In contrast, AEON Co’s FY2019 financials indicate a net profit of RM109.29 million on the back of RM4.54 billion in revenue. It had RM928.66 million in borrowings and net cash and cash equivalents of RM67 million as at Dec 31, 2019. It had total assets of RM6.5 billion against total liabilities of RM4.8 billion. Based on a recent circular to shareholders,  AEON Co operates a total of 34 department stores cum supermarkets. It also operates a total of 10 MaxValu Prime supermarkets, 44 Daiso outlets and 72 Wellness pharmacies.

AEON Co did not respond to questions sent by The Edge on the memo. It plans to answer questions relating to the companies’ restructuring during its annual general meeting, which is scheduled to be held on June 24.

However, in response to questions sent by The Edge earlier, Shafie said that AEON BiG was requesting AEON Co to provide shared services and would pay AEON Co for the services rendered. A proposal on the matter was to be tabled at a board meeting scheduled for May 20. The outcome is not known.

It is worth nothing that the two companies already have some level of shared services, such as administrative, information technology and support services, for which AEON BiG  plays AEON Co.

With the headquarters of both companies in one location, AEON Retail hopes to have a more simple, flat and efficient structure for quicker processes and decision-making. This is expected to strengthen the malls and hypermarkets by giving the entities greater autonomy to take action promptly in line with customer needs.

Staff from the headquarters will be relocated to the hypermarkets, malls or stores to help out where necessary. No additional costs are expected to be incurred.

Under the “Back to Profit Centre” programme that was to have begun on May 1, according to the memo, 30% of the headquarters’ staff will be relocated to the hypermarkets, malls or stores. It is unclear if the staff of one company are expected to work for the other. The remaining 70% of employees will need to work at the hypermarkets, malls or stores for one or two days a month, including weekends, to gain better knowledge of customers and the market and to ensure a high quality of service.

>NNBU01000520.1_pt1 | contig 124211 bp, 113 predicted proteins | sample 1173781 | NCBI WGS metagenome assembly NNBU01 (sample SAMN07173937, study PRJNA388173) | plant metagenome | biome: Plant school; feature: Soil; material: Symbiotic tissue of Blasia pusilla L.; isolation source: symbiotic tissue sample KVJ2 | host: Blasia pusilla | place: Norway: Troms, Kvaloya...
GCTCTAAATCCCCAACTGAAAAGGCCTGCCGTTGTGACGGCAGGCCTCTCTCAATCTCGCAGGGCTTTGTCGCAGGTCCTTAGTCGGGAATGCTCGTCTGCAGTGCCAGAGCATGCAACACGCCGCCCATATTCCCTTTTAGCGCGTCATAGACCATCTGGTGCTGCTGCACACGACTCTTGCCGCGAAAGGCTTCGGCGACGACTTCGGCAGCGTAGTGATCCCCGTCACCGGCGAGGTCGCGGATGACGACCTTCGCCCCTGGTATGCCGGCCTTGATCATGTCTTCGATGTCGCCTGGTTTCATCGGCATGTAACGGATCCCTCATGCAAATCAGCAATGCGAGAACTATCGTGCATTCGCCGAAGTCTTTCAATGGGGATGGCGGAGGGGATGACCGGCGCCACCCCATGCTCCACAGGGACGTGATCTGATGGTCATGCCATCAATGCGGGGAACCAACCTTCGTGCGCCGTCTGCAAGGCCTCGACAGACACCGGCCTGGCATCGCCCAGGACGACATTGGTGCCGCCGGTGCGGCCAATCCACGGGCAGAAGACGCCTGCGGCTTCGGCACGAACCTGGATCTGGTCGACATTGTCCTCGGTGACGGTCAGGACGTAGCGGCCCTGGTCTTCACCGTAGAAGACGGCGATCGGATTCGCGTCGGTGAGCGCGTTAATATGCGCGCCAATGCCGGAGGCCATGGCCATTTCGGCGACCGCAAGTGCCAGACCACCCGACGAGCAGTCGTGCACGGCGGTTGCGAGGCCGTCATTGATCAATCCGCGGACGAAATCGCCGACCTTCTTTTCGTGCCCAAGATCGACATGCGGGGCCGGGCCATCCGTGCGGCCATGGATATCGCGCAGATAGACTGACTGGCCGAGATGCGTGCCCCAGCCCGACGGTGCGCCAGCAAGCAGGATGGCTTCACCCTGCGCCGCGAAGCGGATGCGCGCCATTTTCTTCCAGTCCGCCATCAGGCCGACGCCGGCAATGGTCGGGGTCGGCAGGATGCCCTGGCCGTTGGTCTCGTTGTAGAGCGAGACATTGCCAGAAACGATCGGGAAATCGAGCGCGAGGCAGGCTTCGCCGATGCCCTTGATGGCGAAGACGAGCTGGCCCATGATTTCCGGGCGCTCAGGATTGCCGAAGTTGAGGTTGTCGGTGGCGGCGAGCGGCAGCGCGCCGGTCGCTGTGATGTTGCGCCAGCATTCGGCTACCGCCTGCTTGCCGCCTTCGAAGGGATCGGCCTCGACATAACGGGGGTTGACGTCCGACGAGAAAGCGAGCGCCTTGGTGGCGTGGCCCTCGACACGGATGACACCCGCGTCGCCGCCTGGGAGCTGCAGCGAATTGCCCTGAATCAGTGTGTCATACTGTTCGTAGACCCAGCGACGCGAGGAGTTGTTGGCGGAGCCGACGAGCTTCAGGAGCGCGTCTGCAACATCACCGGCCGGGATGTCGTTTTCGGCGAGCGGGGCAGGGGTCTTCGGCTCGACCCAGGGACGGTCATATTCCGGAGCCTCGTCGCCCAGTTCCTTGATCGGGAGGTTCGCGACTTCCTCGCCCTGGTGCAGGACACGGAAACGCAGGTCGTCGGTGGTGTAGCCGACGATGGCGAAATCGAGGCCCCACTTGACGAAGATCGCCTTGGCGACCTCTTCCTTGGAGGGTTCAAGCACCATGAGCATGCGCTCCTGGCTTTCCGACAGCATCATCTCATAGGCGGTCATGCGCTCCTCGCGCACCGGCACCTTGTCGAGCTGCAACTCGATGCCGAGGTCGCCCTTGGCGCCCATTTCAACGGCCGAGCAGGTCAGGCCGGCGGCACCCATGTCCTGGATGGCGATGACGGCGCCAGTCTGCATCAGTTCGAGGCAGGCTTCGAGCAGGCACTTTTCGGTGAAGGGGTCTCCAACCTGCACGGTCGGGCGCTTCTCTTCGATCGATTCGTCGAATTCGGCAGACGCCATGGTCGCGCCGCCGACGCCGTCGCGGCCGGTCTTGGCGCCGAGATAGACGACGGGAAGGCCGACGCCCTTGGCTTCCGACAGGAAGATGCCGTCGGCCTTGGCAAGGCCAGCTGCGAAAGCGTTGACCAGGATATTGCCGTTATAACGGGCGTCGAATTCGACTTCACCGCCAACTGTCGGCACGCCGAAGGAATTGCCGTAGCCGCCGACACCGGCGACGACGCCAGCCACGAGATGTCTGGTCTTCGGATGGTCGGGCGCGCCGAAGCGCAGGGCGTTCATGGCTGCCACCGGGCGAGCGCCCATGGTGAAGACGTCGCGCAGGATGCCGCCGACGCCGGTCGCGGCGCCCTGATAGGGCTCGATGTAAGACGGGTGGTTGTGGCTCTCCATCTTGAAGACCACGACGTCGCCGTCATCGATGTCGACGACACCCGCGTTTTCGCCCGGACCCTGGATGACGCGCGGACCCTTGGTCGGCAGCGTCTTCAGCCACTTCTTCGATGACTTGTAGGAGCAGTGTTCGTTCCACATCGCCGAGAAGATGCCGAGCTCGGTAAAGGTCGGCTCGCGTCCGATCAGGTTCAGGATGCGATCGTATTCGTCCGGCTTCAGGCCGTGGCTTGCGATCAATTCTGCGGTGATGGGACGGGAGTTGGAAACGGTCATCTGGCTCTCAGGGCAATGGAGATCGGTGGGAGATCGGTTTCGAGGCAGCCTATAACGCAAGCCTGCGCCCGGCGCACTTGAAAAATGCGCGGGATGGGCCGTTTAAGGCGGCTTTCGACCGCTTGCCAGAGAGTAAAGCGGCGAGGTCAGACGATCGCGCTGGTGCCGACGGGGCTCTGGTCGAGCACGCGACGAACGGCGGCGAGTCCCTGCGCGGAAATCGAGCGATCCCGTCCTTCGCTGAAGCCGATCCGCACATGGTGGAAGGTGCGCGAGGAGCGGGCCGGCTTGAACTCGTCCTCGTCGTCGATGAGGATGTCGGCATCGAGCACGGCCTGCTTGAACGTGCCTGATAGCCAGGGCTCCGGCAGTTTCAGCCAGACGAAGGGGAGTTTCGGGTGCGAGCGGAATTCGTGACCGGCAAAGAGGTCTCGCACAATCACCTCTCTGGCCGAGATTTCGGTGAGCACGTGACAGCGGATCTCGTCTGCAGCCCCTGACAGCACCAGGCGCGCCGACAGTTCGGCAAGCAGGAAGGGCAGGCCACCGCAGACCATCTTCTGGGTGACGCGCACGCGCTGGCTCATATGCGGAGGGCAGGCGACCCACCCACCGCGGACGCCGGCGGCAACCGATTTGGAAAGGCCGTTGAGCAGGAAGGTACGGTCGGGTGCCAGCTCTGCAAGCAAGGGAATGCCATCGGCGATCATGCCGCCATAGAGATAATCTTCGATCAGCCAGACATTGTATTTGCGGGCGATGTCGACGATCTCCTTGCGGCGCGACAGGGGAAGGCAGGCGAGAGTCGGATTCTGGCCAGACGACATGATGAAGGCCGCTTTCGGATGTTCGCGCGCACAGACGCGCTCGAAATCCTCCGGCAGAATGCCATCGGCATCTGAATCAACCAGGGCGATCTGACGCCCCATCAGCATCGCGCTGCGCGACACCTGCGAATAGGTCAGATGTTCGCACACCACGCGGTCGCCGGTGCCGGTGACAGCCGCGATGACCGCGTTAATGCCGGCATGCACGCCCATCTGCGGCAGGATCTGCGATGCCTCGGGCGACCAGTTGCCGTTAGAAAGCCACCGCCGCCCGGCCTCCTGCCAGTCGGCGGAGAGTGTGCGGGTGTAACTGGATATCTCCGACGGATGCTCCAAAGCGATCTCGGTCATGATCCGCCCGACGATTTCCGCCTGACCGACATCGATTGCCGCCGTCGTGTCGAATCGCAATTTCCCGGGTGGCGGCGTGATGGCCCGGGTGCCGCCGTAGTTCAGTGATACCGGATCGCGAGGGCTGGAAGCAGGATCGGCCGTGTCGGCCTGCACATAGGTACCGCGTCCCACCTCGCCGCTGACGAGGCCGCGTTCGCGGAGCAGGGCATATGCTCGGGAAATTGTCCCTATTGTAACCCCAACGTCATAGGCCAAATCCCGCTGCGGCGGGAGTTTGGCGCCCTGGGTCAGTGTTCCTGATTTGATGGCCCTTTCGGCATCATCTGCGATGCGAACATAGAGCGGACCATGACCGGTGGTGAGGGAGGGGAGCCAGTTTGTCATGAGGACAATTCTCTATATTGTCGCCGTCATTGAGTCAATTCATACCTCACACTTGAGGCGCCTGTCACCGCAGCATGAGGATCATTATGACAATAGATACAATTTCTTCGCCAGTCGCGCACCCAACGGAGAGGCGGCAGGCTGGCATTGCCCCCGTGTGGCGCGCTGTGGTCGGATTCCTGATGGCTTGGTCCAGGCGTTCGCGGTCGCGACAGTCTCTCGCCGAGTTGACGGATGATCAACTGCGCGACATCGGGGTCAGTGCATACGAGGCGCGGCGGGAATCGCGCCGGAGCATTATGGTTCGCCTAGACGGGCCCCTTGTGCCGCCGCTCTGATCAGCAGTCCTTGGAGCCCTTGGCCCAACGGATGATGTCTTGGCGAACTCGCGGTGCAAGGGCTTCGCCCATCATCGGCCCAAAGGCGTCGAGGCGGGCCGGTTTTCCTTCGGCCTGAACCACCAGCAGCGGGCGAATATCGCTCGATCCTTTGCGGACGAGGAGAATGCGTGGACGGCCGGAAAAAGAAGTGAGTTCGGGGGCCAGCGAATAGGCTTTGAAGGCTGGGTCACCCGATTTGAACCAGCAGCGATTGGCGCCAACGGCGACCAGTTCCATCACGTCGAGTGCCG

The memo also touches on new initiatives such as drive-in counters, personal shoppers and home delivery, which have been launched to help boost sales. An online shopping platform is to follow soon.

Stringent cost-cutting measures are also underway but AEON Retail says permanent staff will not be cut or have their salaries reduced.

However, C-suite-level employees — including Shafie, Kotera Hiroyuki (deputy CEO), Sunny Setiawan (COO), Amanda Ho (CFO), Hanaoka Nobutada (chief governance officer), Djoni Harlanbang (chief technology officer), Lee Beng Beng (chief property officer) and Dr Kasuma Satria (chief human resources officer) — have volunteered to take a 10% salary cut between April and December this year.

Incidentally, five of the executives joined AEON Co only this year. Ho and Djoni were appointed in April while Lee and Kasuma came on board in March.

Staff of AEON Co and AEON BIG were paid their performance bonus and special payment for 2019. However, salary increases have been revoked and a hiring freeze implemented.

Separately, executive director Poh Ying Loo — previously AEON Co’s main spokesperson — will retire on June 24 and will not seek re-election at the AGM. Poh joined AEON Co, then called Jaya Jusco Stores Bhd, in 1996.